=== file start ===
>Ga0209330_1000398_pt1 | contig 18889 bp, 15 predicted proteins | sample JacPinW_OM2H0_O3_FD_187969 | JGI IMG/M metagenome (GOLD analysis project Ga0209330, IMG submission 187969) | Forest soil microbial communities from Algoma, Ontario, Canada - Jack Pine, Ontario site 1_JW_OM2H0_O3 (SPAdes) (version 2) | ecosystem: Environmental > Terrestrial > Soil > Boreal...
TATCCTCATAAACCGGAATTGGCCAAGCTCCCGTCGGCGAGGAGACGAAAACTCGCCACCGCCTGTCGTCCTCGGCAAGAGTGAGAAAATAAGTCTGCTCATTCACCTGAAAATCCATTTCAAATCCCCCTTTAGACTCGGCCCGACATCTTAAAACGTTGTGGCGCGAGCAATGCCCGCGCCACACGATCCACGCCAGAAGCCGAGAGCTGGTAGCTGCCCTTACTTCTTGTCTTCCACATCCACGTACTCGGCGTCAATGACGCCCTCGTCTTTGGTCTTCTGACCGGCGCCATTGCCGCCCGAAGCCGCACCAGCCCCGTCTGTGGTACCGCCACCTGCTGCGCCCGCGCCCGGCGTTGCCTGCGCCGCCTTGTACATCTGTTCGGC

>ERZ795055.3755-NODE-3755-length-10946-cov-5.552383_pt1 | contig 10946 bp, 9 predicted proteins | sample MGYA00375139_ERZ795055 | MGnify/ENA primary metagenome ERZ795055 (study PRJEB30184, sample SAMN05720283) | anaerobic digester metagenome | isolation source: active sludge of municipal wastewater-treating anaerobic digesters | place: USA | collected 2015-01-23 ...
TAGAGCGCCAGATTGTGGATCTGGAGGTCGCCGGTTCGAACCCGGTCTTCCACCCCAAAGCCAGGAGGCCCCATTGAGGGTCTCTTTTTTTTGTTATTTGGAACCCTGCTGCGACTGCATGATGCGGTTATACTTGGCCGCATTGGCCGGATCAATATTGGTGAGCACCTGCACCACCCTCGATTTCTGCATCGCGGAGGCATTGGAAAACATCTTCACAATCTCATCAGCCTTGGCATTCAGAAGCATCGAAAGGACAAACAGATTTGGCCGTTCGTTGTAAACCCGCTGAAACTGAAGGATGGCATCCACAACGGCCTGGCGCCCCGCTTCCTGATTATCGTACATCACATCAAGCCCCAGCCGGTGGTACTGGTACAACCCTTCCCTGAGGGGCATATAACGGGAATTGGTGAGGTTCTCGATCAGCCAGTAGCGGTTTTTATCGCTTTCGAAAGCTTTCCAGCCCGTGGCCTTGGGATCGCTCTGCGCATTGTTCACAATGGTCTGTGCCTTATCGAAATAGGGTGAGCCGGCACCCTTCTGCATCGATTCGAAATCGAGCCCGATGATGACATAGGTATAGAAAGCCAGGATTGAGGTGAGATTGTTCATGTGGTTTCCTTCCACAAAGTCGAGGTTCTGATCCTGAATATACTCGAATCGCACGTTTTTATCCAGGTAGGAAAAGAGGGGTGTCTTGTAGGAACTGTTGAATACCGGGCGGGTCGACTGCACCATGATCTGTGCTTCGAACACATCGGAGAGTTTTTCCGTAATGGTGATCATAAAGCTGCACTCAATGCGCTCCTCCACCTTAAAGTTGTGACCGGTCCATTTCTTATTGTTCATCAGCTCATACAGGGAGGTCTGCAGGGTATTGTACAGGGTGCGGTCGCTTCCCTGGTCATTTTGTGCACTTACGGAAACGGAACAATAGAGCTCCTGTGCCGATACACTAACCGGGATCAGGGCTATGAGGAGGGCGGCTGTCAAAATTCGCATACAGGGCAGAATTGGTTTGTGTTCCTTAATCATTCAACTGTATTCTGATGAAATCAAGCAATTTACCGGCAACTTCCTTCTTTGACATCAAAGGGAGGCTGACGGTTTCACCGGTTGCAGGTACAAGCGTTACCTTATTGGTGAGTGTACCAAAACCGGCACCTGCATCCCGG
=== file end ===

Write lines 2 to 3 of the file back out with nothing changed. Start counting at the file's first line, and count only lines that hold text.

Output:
TATCCTCATAAACCGGAATTGGCCAAGCTCCCGTCGGCGAGGAGACGAAAACTCGCCACCGCCTGTCGTCCTCGGCAAGAGTGAGAAAATAAGTCTGCTCATTCACCTGAAAATCCATTTCAAATCCCCCTTTAGACTCGGCCCGACATCTTAAAACGTTGTGGCGCGAGCAATGCCCGCGCCACACGATCCACGCCAGAAGCCGAGAGCTGGTAGCTGCCCTTACTTCTTGTCTTCCACATCCACGTACTCGGCGTCAATGACGCCCTCGTCTTTGGTCTTCTGACCGGCGCCATTGCCGCCCGAAGCCGCACCAGCCCCGTCTGTGGTACCGCCACCTGCTGCGCCCGCGCCCGGCGTTGCCTGCGCCGCCTTGTACATCTGTTCGGC

>ERZ795055.3755-NODE-3755-length-10946-cov-5.552383_pt1 | contig 10946 bp, 9 predicted proteins | sample MGYA00375139_ERZ795055 | MGnify/ENA primary metagenome ERZ795055 (study PRJEB30184, sample SAMN05720283) | anaerobic digester metagenome | isolation source: active sludge of municipal wastewater-treating anaerobic digesters | place: USA | collected 2015-01-23 ...